Defending Paddy McGuinness.

Paddy Mcguinness is "under fire". The cheeky Northern comedian is under attack, apparently.

Why is he under attack? Why, because of disgraceful things he said to the queen, of course.

Who has he come under attack from? Why, everyone, of course. Everyone in the world, according to some reports. Phillip wanted to throw a little darkie child at him halfway through his set, from what I gather - Although even I thought the bit where he wrote "Osama bomb here" on the side of Buckingham Palace in his own shit live via satellite was a bit much. And then that bit where he stamped on a swan until it was just a boot-smashed stain on the boards of the stage was well over the line.

Oh, wait, that's not what happened?

What? It's only the Mail picking on him, because they're humourless fuckers who're fine with claiming that freedom of speech is a human right when you're provably making up lies about black people, but will demand death for anyone caught speaking to the Queen without saluting, bowing, curtsying, singing the national anthem and thrashing yourself with wet reeds?

Suddenly, it all makes sense.

In an article that I'm not going to link to for fear of actually giving that pissy hate rag the clicks, Simon Cable has decided that jokes that have been around for years and years (And as such are capable of offending nobody) are the absolute height of hideousness, and that ITV must act quickly to Ban This Filth Now.

So, what did McGuinness say? How many times did he suggest that the queen takes it up the arse, or cack in a bowl onstage, then rub it in his hair?

None. None at all.

What he actually did, according to the Mail article, was make reference to a pointer he was using with the line "I know what you're thinking, I've got a small pointer."

Now, I'll give you chance to pick yourselves up off your chairs, and I understand if some of you might want to Dettol your eyes after reading that, but I'm afraid it gets worse.

He then went on to say 'You may be the Queen of our country, but we've got our own queen here in the north. Paul O'Grady.'

I'm afraid you're going to hell now, just for reading that line.

It would appear that the Mail has forgotten, but some of you with memories longer than thirty seconds and with some understanding of irony will remember that Paul O'Grady made his name as Lily Savage, an act where he dressed as a woman. Otherwise known as being a DRAG QUEEN. That's QUEEN. QUEEEEEEEEEEEEEEEEEEEEEEEEEEEEEEEEEEEEEEEEEN.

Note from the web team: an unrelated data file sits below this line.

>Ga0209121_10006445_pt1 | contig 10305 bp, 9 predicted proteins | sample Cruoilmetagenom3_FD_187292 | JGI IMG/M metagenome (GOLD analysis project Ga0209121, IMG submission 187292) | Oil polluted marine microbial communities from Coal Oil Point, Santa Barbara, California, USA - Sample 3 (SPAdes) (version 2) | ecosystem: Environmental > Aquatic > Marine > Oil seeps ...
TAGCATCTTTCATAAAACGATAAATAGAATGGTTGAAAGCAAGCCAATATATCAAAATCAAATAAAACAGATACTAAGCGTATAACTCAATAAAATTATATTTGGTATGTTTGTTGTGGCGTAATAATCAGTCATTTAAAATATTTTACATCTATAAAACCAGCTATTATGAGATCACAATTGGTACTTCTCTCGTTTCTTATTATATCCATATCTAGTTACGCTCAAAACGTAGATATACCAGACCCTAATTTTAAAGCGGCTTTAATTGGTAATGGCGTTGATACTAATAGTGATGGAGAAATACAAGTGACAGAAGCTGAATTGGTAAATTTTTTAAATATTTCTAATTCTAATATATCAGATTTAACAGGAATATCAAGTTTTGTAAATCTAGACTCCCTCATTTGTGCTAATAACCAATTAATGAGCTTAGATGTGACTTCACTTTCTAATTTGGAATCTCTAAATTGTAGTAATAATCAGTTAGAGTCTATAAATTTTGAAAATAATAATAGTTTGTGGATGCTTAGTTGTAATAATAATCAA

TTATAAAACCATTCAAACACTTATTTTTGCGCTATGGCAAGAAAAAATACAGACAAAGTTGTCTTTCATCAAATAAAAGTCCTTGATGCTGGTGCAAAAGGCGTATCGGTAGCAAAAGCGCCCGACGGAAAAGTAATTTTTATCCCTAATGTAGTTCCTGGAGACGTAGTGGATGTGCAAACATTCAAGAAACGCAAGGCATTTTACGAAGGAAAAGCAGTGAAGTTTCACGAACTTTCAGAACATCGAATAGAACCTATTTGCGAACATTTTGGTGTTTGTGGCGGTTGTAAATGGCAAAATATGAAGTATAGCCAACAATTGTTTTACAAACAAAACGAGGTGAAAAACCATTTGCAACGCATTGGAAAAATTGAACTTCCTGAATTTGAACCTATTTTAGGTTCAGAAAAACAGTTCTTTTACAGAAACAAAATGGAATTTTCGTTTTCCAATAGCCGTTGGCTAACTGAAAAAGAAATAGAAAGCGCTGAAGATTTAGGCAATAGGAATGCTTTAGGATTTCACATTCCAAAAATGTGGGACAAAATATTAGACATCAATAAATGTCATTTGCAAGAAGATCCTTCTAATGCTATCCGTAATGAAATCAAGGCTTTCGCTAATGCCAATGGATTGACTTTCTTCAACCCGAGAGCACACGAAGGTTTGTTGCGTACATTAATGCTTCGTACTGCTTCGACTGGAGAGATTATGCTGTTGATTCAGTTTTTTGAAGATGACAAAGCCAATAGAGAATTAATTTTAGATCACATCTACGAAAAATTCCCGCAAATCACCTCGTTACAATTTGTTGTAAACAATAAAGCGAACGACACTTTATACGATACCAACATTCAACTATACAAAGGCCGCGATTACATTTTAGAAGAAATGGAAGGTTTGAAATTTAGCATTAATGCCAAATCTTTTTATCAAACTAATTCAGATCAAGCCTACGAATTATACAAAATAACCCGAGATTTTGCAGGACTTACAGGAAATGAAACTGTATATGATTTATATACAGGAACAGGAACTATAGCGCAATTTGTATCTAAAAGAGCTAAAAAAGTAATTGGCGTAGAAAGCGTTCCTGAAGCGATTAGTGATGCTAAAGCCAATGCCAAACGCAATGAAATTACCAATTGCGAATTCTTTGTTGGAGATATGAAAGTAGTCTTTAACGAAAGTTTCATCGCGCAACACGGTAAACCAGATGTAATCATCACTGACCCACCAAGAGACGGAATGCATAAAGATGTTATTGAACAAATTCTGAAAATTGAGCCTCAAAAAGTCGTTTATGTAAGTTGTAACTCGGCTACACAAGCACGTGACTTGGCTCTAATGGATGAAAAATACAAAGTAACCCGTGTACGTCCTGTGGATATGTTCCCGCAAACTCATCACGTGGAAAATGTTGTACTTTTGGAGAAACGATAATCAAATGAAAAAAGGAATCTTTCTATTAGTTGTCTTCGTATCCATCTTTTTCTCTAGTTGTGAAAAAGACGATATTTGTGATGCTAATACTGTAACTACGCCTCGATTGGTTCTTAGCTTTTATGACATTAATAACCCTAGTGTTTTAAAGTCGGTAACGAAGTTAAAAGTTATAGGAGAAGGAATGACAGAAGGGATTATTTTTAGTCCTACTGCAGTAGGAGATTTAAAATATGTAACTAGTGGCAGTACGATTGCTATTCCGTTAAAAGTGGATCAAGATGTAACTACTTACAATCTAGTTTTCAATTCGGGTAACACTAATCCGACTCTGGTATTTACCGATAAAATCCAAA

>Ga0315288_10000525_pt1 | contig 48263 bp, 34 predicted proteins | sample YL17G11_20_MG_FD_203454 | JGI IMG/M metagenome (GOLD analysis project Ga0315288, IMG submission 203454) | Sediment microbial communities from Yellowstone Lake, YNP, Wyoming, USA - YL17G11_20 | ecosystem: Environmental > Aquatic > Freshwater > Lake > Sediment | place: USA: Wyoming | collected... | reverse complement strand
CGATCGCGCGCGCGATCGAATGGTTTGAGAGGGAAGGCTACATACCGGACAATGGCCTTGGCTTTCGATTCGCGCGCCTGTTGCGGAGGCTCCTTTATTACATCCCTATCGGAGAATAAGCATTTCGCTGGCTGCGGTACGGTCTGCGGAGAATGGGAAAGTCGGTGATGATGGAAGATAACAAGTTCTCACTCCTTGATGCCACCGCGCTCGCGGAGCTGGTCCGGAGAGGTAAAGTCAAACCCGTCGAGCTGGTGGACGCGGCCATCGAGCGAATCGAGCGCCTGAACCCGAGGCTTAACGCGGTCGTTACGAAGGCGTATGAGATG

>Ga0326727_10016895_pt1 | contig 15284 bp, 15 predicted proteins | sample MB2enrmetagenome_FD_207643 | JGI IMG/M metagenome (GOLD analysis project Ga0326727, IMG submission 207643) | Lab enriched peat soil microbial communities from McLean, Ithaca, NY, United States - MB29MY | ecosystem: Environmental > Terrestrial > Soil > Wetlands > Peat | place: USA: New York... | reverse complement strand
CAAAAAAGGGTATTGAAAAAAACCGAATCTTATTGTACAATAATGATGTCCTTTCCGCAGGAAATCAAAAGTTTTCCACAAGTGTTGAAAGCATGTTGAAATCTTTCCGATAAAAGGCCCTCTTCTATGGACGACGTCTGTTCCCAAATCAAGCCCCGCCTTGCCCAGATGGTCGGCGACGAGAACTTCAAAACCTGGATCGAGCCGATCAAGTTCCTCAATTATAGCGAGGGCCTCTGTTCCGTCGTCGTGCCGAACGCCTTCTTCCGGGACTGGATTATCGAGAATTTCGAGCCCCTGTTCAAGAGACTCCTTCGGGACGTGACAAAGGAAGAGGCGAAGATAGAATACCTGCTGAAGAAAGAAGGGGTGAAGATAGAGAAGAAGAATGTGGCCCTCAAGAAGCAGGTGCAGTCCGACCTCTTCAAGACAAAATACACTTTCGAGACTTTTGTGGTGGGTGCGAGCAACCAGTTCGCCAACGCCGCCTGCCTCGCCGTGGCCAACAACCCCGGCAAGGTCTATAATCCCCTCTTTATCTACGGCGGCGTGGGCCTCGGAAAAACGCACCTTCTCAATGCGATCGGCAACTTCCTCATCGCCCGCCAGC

Essentially, what McGuiness said there isn't even a joke (Much like most of his material - fnar, fnar), it's a statement of fact. Paul O'Grady is a man from the north of England who became famous as a drag queen, and many people know and respect him for his work as an entertainer.

Now, I'm not going to say McGuinness is funny for one minute; I think he's a less interesting, less charming version of Peter Kay (And you might already know what I think about him), but that isn't the point of the story. At the end of the day, the Queen is eighty six years old, she's seen more of the world than just about any of us ever will and produced children herself, so does anybody actually believe that some tired sexual innuendo is actually going to offend her?

Well, it would seem that the Mail think it will, although all they can drum up in the way of support for their story is this lukewarm statement from one audience member:

'He really pushed it with some of those jokes, especially in front of the Queen.'

'Some of it was just toilet humour, not what you'd expect at a show like the Royal Variety Show. It was slightly disrespectful.'

Not exactly a flowing torrent of anger, is it? The rest of the article focuses on the Mail failing to find somebody else to say that the act was offensive, but managing to discover that the show would be cut down to fit it's on-air slot (Like just about everything else, ever), and that McGuinness' act might be cut to fit pre-watershed guidelines.

So now the goalposts have moved, haven't they? To begin with, what McGuinness said was "crude" and "lurid", but within a few hundred words it has become "possibly not suitable for pre-watershed viewing although we're not really sure yet", and all a spokesperson for Mediawatch managed to say was 'I'd like to think ITV will take all the necessary steps to make sure that the Royal Variety Show is suitable for a pre-watershed audience' - Which yet again, doesn't indicate that anything McGuinness said might have made the queen cry; Later on in the show, one of Diversity could have violently castrated himself with an axe for all I know, and I'd like to think that they'd cut that before putting it on telly, just the same as if Alexandra Burke had held up a side reading "Kidnap Children" during her dance routine.

For a paper obsessed with being "Anti-PC" and constantly wailing that freedom of speech is being curtailed in this country, the Mail does a fine line in picking on comedians when they dare to push the boundaries (Or in this case, make some tired old jokes about willies), don't they? I mean, when you consider that as far as they're concerned, Rod Liddle is allowed to lie about crime figures because it his job to "provoke", surely getting all pissy about a couple of unfunny jokes is a slightly unjustified reaction, really?

Luckily, at time of writing, there are no comments on this article; I can already imagine all the hugely promoted "Send him to the tower, Gor blimey" comments that are likely to crop up throughout the day as the Mail's readers feel the need to vomit their own middle class frustrations all over the internet in the form of barely disguised racism and humourless fucknuttery.


  1. After reading this article, in which you shamelessly reproduced the violent, hate filled rantings of this sick, so-called comic, I put my foot through the internet and sent Al Gore the bill.

  2. This comment has been removed by a blog administrator.